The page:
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Making plutonium, General Groves and Du Pont


Uranium-235 is a special material
John Wheeler Scientist
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I'm one of these poor devils who can't understand anything unless they can draw a picture. And so I wanted a picture showing the height of the barrier that'd have to be climbed over to get fission as it depended on the number of particles in the nucleus. And from that it became clear that the barrier would be lower for uranium 235 than for uranium 238. And just at this time, the measurements came in showing you would get fission for low energy neutrons, and you'd get fission for high energy neutrons, but not very much for neutrons of intermediate energy. At breakfast, at the Nassau Club, where Niels Bohr was living, in Princeton, Placzek, a visitor, said- Your Theory of Fission with Wheeler is cuckoo, because you find this strange behavior. You can't understand it. And Bohr, walking back from the Nassau Club to Fine Hall where we had our offices, thinking about this, and he said- the answer is that it's U235 for the slow neutrons, and U238 for the fast neutrons. And when he got to the office, we drew the diagrams on the board, and I think Placzek ended up almost convinced, but nevertheless, he bet that I was wrong. And I bet him, to show my faith that we were right, I bet him the ratio of the mass of the proton to the mass of the electron, $18.35, compared to one penny. So if he lost, he would pay me one penny, but if I lost, I'd pay him $18.35. Well, the experiments were not fully available, on separating uranium 235 and separating uranium 238, at that time. But one year later there were experiments and I got a telegram in the mail, a Western Union Telegram Postal Money Order for one penny, with the word 'congratulations' from Placzek. But anyway, that was the route to conviction that uranium 235 is a special material. But to separate it from uranium 238, for making a practical use of it, would be a terrible job, because they're chemically similar. But one of the things on this great chart that I speak about, that I insisted on drawing, was that there were other nuclei. And two stages beyond uranium was a nucleus that had not been named because it hadn't yet been discovered, but it had to exist, according to us, [U]239. And that would also be fissile, would split easily with neutrons. And not long later, Glenn Seaborg, at Berkeley, was making this element, and determining its chemistry. And the great thing about plutonium is that it's chemically different from uranium so that it can be separated from it if you could make it.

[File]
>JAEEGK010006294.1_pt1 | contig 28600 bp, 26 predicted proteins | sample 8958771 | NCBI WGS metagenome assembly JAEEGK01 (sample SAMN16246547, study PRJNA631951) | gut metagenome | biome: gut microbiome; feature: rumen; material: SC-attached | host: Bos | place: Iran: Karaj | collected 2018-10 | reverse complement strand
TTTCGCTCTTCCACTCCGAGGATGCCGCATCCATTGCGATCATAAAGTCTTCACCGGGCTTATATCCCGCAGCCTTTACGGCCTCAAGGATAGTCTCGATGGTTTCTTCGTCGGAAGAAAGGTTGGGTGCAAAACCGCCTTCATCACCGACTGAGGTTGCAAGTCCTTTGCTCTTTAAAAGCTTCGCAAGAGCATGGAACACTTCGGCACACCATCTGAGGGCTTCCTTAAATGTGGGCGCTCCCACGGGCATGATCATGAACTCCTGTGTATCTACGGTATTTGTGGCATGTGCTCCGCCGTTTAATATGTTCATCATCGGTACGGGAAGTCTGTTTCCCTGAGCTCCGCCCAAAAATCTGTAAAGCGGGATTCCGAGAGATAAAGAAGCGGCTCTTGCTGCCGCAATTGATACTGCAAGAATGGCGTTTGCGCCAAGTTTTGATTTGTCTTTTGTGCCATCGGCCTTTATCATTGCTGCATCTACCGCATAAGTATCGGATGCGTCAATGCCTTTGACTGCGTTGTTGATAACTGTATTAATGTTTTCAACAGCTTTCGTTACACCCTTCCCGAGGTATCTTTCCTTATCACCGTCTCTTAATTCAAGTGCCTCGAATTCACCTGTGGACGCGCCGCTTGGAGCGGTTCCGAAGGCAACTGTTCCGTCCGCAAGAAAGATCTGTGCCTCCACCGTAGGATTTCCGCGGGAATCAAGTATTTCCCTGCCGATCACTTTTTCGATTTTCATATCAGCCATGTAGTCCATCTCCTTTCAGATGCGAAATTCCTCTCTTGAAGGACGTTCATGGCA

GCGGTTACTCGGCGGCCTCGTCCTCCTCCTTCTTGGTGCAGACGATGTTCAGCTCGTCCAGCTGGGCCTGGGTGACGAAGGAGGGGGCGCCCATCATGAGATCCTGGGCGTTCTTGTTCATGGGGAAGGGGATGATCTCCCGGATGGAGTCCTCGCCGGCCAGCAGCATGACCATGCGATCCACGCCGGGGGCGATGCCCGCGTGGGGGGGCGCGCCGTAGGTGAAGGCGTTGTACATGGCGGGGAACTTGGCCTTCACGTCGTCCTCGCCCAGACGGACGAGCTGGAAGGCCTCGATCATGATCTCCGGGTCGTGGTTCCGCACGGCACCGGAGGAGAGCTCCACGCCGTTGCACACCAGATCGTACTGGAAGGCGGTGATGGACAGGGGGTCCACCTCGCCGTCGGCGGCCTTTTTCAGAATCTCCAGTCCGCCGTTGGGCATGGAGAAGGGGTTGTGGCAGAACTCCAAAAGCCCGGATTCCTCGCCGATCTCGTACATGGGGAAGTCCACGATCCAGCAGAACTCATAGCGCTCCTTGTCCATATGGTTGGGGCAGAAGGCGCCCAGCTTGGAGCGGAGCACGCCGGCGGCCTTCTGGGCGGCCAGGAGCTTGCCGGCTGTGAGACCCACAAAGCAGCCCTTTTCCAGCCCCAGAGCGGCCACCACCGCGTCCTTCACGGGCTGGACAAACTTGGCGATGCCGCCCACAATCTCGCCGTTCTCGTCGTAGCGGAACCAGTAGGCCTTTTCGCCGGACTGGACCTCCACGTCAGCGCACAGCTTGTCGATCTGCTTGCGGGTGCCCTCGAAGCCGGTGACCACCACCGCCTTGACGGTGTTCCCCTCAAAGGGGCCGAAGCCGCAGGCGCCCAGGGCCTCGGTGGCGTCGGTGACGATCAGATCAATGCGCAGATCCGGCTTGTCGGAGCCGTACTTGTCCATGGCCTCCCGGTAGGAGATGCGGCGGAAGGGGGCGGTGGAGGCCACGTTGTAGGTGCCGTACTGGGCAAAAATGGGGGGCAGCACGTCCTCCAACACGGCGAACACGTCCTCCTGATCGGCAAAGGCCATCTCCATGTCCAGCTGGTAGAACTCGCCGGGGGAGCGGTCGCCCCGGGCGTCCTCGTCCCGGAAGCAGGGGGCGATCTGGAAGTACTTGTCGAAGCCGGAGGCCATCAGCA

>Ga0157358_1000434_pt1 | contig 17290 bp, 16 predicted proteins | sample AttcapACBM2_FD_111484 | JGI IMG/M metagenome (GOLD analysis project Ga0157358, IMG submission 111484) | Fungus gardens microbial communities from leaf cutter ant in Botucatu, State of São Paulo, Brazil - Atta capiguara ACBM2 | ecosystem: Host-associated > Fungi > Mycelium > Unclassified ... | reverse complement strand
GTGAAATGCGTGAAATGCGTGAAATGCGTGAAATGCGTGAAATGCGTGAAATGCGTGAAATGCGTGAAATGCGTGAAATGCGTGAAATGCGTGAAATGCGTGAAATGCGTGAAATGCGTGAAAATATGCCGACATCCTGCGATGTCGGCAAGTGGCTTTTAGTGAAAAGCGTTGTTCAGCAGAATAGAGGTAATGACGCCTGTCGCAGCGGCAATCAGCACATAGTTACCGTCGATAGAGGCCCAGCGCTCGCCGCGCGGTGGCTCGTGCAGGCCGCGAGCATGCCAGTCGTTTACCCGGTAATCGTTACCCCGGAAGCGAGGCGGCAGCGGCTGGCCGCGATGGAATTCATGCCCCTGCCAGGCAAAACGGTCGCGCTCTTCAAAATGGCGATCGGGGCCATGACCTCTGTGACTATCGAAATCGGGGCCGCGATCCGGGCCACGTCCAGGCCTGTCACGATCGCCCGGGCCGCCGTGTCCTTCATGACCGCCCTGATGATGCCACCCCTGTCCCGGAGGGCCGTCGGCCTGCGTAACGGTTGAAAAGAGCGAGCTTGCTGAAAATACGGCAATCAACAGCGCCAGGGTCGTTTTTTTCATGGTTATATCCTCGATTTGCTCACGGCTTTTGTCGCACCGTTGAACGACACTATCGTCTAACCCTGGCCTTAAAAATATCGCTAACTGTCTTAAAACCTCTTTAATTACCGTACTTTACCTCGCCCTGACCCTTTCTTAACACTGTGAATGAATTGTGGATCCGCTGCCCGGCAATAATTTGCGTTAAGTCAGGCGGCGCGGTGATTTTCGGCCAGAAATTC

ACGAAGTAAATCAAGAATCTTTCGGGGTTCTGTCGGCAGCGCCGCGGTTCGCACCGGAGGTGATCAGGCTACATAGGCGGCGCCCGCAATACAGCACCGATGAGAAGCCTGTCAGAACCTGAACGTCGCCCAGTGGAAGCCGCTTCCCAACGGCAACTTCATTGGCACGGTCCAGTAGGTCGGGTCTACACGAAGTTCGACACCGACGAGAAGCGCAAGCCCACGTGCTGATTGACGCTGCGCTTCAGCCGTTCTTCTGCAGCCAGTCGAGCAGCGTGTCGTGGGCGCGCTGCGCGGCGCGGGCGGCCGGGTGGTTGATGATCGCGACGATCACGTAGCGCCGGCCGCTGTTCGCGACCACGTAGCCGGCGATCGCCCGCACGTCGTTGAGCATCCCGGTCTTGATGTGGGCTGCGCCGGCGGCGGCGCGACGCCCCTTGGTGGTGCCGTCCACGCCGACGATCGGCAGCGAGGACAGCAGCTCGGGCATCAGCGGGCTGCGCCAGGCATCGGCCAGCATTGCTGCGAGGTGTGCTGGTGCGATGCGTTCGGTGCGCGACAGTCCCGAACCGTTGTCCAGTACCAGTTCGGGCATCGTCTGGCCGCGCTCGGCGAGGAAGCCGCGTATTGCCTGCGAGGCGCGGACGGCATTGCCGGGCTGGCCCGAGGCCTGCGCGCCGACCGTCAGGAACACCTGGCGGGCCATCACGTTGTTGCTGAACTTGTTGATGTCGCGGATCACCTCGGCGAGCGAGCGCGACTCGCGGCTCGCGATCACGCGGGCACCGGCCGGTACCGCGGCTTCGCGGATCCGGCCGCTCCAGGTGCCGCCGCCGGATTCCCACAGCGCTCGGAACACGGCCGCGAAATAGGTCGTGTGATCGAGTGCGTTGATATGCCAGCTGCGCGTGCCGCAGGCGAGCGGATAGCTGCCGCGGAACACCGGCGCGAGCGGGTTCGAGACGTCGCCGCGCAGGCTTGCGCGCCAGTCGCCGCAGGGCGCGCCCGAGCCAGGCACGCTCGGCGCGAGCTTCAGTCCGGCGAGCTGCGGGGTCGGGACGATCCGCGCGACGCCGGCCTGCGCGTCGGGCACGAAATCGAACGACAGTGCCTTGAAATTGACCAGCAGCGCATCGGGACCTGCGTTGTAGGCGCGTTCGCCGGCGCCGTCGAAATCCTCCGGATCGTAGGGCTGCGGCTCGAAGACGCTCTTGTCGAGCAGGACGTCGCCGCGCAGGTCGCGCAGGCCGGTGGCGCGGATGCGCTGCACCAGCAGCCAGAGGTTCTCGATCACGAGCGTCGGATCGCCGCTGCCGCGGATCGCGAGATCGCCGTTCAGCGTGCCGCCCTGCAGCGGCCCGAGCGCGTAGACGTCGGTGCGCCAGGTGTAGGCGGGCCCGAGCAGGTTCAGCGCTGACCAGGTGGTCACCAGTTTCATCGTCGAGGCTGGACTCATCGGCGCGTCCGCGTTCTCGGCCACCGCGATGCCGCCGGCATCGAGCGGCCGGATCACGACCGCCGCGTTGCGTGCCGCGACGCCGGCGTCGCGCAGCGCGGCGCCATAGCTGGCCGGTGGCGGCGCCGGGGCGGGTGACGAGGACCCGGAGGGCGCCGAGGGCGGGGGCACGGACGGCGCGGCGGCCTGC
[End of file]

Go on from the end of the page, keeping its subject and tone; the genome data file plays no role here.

John Wheeler, one of the world's most influential physicists, is best known for coining the term 'black holes', for his seminal contributions to the theories of quantum gravity and nuclear fission, as well as for his mind-stretching theories and writings on time, space and gravity.

Listeners: Ken Ford

Ken Ford took his Ph.D. at Princeton in 1953 and worked with Wheeler on a number of research projects, including research for the Hydrogen bomb. He was Professor of Physics at the University of California and Director of the American Institute of Physicists. He collaborated with John Wheeler in the writing of Wheeler's autobiography, 'Geons, Black Holes and Quantum Foam: A Life in Physics' (1998).

Duration: 4 minutes, 36 seconds

Date story recorded: December 1996

Date story went live: 24 January 2008